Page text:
RACISM 101 (37259)

Angry parents and students marched on Stuyvesant High School on Wednesday to protest a racist Internet video made by students of the elite New York City public school.

The video was sent via Facebook by four white students to Breanna Celestin, one of the less than 30 Black students at the prestigious school. In the video, teenage boys are seen rapping to racially infused lyrics, saying, “You ashy and Black,” and, “You Black and you so f–ing grimy.”

In a statement, Celestin’s parents said that this has been a very difficult and traumatic time for the family. “This situation heightens the importance of bringing awareness to the subject of race relations and moving the dialogue forward,” the statement read. “Society needs to know that the color of one’s skin should not dictate the treatment they receive, positively or negatively. It should be irrelevant. We hope for justice to be served and for these boys, the school community and the country to recognize that racism does still exist in our schools, and we need educational reform to confront it.”

The humiliating video was later exposed to the world on YouTube by Celestin’s friend, Alexis Marie Wint, a former student who says that she, too, was a victim of racism while attending Stuyvesant.

In a press statement, the Freedom Party has alleged that this was not the first incident of racism against minority students at the school, and that the principal had made “no comment” when presented with the video evidence.

According to Stuyvesant students the boys seen in the video have been suspended. However, protesters are demanding that the students responsible for making the video be expelled and criminally charged for their prank. They are also calling in addition to the ouster of the principal.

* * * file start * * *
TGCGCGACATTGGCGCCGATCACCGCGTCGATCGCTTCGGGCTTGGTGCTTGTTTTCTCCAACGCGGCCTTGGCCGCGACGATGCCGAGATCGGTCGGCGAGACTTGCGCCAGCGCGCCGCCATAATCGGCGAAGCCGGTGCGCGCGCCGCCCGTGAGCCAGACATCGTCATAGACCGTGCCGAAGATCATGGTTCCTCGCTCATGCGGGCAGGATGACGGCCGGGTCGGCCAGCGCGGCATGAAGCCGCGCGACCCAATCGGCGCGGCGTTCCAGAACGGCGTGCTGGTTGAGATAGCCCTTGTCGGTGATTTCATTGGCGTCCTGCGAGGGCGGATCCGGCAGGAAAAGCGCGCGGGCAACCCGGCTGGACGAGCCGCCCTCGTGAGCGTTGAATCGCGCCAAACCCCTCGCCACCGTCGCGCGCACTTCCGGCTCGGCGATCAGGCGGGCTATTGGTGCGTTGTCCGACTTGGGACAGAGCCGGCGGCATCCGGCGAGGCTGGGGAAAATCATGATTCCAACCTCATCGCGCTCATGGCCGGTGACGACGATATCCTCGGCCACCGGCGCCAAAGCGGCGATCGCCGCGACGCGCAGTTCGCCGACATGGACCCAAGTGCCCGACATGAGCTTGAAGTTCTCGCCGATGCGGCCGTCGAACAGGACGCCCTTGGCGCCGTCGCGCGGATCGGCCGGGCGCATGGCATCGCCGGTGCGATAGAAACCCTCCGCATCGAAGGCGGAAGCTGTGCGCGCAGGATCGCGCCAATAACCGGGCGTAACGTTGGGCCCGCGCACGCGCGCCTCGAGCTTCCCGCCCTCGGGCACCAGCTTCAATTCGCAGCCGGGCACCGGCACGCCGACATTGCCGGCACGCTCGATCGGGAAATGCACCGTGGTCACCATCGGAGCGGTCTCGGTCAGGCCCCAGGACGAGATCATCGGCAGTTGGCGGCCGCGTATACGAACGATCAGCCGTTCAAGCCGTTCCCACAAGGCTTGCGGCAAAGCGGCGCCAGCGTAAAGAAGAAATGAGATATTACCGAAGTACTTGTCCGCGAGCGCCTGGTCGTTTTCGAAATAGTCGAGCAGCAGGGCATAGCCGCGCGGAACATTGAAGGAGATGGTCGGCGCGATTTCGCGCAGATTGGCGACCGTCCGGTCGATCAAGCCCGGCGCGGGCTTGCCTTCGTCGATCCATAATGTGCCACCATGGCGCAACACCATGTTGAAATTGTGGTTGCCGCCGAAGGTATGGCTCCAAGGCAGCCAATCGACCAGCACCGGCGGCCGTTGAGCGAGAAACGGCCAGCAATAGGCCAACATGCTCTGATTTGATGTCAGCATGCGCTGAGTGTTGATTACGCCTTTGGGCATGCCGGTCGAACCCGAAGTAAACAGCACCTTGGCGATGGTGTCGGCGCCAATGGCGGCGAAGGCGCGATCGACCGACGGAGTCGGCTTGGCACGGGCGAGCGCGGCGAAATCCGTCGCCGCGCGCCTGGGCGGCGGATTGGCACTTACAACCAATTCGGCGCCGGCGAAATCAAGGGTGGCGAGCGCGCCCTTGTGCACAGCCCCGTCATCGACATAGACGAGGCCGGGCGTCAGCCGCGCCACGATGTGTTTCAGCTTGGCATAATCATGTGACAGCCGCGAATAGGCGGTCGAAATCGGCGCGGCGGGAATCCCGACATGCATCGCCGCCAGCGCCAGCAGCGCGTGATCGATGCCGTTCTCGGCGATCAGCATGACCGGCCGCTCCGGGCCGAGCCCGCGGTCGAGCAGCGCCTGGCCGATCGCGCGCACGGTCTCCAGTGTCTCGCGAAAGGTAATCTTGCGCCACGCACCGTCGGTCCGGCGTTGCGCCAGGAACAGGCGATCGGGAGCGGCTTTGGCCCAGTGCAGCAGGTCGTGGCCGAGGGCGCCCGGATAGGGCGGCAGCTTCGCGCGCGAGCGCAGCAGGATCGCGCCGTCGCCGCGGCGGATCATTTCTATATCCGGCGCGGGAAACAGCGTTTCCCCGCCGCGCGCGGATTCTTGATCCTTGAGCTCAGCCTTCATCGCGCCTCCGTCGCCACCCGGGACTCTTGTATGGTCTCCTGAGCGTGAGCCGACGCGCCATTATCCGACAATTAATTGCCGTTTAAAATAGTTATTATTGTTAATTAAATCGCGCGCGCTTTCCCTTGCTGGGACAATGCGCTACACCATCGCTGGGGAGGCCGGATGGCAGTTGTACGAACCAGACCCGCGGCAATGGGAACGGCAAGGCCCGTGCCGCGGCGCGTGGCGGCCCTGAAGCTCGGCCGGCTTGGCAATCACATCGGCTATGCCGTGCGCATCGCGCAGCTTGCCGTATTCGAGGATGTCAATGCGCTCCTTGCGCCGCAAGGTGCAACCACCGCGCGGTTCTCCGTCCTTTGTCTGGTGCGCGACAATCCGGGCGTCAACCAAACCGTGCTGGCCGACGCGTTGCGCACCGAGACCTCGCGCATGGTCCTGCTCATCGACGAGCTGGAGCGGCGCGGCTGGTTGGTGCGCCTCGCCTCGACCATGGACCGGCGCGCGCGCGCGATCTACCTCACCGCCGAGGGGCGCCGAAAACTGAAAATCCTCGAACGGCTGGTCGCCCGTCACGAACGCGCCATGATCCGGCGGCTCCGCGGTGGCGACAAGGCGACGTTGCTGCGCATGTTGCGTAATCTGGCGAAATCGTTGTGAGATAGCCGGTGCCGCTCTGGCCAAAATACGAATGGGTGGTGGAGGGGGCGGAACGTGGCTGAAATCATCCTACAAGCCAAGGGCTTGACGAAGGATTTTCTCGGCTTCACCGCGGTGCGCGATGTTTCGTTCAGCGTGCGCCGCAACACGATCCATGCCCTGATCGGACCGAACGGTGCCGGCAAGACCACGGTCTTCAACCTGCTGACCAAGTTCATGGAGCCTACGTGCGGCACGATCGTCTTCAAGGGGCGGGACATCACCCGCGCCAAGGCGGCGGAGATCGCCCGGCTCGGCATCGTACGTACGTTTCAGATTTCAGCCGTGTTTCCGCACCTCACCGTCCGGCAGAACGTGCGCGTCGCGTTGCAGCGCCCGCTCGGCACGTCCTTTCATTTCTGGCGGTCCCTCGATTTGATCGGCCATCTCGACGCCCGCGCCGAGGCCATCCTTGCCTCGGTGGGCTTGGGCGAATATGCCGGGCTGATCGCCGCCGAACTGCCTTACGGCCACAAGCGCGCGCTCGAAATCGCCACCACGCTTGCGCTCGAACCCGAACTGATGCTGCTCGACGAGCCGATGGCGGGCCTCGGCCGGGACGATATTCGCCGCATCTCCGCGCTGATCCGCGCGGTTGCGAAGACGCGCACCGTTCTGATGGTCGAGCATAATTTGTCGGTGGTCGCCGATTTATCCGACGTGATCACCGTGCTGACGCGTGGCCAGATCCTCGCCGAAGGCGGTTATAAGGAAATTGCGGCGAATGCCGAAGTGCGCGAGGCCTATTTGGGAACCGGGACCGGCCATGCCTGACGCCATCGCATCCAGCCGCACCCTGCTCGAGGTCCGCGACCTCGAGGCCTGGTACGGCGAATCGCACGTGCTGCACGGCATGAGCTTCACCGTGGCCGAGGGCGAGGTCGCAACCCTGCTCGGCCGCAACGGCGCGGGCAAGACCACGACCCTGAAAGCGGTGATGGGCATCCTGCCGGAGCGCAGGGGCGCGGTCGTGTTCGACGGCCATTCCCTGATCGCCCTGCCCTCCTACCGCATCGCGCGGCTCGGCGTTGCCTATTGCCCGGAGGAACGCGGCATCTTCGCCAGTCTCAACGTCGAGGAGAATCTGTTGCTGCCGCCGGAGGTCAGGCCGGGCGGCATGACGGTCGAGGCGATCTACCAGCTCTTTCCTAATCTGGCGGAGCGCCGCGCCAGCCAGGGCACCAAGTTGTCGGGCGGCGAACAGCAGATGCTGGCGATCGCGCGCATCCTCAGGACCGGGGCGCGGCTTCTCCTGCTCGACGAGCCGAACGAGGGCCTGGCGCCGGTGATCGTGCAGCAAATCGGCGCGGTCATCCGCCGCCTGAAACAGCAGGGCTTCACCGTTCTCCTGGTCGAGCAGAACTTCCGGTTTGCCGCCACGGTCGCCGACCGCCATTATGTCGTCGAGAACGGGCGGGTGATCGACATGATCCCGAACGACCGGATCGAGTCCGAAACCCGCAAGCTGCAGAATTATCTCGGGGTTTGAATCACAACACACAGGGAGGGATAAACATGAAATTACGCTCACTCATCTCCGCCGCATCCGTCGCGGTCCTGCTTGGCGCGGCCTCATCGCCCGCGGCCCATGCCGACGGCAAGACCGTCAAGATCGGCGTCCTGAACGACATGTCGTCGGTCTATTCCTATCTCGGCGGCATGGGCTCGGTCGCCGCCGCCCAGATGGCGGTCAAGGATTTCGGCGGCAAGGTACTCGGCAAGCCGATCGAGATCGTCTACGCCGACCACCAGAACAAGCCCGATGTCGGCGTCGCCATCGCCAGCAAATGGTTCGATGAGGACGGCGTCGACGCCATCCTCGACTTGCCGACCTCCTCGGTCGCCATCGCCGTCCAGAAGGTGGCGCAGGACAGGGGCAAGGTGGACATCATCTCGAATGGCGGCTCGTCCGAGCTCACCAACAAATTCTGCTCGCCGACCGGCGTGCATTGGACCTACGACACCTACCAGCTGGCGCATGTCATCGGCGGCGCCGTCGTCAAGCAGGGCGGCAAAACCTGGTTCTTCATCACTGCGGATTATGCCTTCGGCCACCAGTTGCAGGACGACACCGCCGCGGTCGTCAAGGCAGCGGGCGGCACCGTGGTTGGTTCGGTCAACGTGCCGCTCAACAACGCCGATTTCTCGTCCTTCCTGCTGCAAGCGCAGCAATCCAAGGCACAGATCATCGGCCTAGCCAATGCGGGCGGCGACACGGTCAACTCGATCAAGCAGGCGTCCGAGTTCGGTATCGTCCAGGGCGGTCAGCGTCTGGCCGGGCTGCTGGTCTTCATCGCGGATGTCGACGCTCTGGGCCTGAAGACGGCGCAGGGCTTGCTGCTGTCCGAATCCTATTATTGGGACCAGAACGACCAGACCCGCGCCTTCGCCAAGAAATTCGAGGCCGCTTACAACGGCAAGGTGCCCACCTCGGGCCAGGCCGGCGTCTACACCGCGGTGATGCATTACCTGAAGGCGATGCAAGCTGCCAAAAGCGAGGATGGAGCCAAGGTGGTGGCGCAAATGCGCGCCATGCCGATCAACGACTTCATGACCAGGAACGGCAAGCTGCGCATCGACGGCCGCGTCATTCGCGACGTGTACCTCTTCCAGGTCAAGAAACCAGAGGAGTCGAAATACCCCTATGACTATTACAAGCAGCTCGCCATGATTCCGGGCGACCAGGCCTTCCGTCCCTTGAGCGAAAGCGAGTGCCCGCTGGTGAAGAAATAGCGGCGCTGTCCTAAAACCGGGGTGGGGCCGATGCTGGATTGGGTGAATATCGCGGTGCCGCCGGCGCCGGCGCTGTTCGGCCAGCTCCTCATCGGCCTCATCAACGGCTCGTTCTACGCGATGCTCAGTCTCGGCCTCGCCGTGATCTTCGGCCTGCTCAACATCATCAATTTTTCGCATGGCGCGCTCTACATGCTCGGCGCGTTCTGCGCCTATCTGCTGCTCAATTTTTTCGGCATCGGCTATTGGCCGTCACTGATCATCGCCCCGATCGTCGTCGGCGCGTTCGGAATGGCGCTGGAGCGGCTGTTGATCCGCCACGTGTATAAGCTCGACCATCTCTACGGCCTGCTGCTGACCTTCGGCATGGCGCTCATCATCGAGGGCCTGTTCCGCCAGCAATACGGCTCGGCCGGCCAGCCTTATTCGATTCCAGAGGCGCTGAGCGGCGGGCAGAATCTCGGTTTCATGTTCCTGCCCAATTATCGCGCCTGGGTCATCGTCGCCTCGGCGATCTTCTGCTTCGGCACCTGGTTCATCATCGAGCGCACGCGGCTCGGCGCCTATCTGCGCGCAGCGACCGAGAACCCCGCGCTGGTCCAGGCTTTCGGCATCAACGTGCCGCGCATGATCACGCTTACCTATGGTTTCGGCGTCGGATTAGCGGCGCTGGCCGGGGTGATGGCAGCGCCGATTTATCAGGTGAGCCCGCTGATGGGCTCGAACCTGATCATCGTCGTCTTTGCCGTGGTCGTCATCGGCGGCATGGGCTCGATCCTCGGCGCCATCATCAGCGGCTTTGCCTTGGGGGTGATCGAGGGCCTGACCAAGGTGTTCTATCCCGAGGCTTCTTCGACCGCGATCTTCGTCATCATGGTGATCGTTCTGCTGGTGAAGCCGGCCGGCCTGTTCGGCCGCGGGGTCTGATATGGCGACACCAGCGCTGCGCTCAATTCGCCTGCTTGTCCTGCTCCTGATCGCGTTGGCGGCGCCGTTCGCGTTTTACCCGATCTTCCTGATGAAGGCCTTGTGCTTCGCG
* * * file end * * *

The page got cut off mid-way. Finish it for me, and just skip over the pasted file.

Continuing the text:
In a statement, Wint said that she leaked the video in order to draw attention to the issues of racism and cyber-bullying taking place at the high school, an institution where, she claimed, “overt and latent acts of discrimination and racism have gone unchecked by the administration.”

One student at the elite school said that, though the video is offensive, the piece was merely a result of an inside joke between Celestin and the video culprits and that it has been blown out of proportion. “It wasn’t meant to be racist…It wasn’t intended hatefully,” said a 14-year-old freshman at the school.

Likewise, John Thompson, a junior at Stuyvesant, said he has never felt that race relations at the school were an issue, and that all the negative media attention was making the school “look horrible and…like we’re racist.”

Stuyvesant is one of four specialized high schools in New York City where students are admitted based on the results of one test. It is located in Lower Manhattan and generally receives more resources than other public high schools in the city.

The lack of diversity at the school has certainly set up a climate where an open racial dialogue would be difficult. Last year only 19 Blacks were admitted to Stuyvesant, and 12 were admitted this year, according to a Feb. 17 AmNews article.

The Department of Education has not yet come up with a way to increase the Black and Latino student population in the school, which is less than 2 percent Black and 3 percent Latino, despite the fact that more than 70 percent of New York City public school students are Black or Latino.

At press time the Department of Education had been contacted but had not returned a call about the incident.